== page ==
Dr. Lind, Paul said, struggled with the medical changes; the biggest was taking away the weighing requirement. “He struggled with the fact people were running the race who medically shouldn’t be and were getting themselves in trouble,” he said. “When they went away with weighing runners, he really struggled with that. Weight back in the old days was a big deal.” The products of nutrition, fluids, and electrolytes, plus the clothing, packs, and shoes are all huge advancements, but also just steps further and further from the old-school essence of running.
When the finish line was transferred to Auburn’s Placer High School track rather than the fairgrounds, Paul realized the changes are just a way of life, something he must accept. The race has always been a place to test oneself, however, now it is more than just one day of running: it’s a drawn out period of lottery, training, social-media posts, and activities.
“It is so formal now. The event starts with all these seminars,” he said. “I love going every year, but it has required a deep swallow to accept the changes.” Paul’s biggest fear of how these changes is affecting the age-old event? The possibility of Western States losing its meaning, its roots that were dug into those trails so long ago. “The toughest part for me is hoping the people who are racing it now understand the significance of what they are doing,” he said.
Paul’s Western States memories include it all: running, cheering, volunteering, pacing, and just being there each year to watch the historic, classic race. What he’s learned from that race–from the runners, his personal experience, and his dad–impacts every other aspect of his life, from directing his own ultra to the bond he shares with the multiple generations of Lind outdoor lovers and runners.
Four years ago, there was some interest in creating an ultramarathon in central Idaho by a group of runners. As the popularity of endurance running began increasing, Paul decided to join in his own way. “I thought that if there was a race put on in central Idaho, I was going to be the one putting it on,” he said. “And, I took it to a different level.”
Paul holds the same standards to his Idaho race, the River of No Return Endurance Runs, as is held to Western States. River of No Return is a multi-distance June race, run in the very remote town of Challis, traversing up, down, and through the mountains which loom beyond town.
“My standard is Western States and that is how I expect a race to be put on,” he said. “I don’t have the budget and I am in a very remote part of the U.S., but that’s the standard.” The race is a big deal in the small-town community. The hotels are filled, restaurants packed, and many of the residents help volunteer at aid stations each year. Paul stays at the finish for every 25k, 50k, and 108k finisher. “It’s fun to see them finish and give them their award and then they say, ‘Wow, that was a beast,’ or ‘Wow, that about killed me.’ I like that,” he said, laughing.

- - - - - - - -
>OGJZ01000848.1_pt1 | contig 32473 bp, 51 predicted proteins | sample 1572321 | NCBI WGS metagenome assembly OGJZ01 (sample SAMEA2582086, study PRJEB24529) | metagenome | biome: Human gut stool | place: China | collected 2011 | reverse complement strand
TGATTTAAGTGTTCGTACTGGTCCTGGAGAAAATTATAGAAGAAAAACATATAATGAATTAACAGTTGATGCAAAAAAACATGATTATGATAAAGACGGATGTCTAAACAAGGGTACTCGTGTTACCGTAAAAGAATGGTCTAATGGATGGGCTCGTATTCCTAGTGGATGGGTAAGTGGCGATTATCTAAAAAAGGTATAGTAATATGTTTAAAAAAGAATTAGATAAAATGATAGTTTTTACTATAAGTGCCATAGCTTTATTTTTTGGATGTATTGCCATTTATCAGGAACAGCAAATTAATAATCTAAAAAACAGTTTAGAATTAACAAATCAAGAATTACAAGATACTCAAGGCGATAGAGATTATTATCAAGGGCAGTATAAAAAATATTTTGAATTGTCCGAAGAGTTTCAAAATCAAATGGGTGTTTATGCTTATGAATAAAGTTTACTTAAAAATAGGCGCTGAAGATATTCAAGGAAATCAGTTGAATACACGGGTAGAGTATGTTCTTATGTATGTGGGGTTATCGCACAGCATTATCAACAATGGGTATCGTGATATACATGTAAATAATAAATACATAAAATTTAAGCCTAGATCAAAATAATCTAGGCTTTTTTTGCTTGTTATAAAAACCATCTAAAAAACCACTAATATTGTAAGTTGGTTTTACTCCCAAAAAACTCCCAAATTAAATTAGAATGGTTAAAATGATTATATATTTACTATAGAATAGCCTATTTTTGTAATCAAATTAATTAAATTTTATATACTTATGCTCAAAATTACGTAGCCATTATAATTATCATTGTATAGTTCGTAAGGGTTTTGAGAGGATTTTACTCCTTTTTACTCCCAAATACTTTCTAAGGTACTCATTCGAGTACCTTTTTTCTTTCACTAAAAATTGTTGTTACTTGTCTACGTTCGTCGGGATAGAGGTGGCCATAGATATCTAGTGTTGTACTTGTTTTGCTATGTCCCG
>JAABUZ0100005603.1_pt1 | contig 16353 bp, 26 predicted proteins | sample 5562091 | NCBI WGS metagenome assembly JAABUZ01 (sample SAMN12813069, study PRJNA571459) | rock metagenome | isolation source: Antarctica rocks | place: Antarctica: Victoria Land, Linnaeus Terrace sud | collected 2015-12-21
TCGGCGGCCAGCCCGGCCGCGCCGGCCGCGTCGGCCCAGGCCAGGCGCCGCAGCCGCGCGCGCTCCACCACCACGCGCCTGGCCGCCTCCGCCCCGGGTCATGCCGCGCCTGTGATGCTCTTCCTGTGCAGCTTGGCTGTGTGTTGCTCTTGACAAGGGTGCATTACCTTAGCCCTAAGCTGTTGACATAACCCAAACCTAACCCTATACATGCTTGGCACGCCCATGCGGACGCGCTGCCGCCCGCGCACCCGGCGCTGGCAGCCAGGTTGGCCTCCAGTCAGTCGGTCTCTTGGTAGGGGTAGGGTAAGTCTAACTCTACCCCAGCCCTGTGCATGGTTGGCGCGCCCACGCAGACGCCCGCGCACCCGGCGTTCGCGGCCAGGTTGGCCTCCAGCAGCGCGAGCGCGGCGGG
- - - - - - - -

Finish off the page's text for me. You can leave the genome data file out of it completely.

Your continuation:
Some of the local high-school cross-country runners, with Paul’s permission, even run the event’s shorter distances. Paul has been coaching for the last 12 years, coaching the school’s team toward four state championships. Of course, his runners know about his personal ultra history, and Paul bears their questions, yet he doesn’t push them into the long-distance sport.
He understands the toll an ultra takes on the body. “I am very careful. I will let some distance runners do the 50k only because I know their training. I push running in the mountains. I mean, they never run on the roads, but they have to understand the different type of discomfort,” he explained. “I tell them it is not like being out of breath in lap three of the mile. It’s about being sore and uncomfortable for three to four hours.”
Coaching high-school teams is a true passion of Paul’s, which influenced him to begin taking on more coaching positions. He has been coaching professional runners for the last few years, specifically working with athletes training for big races, like Western States.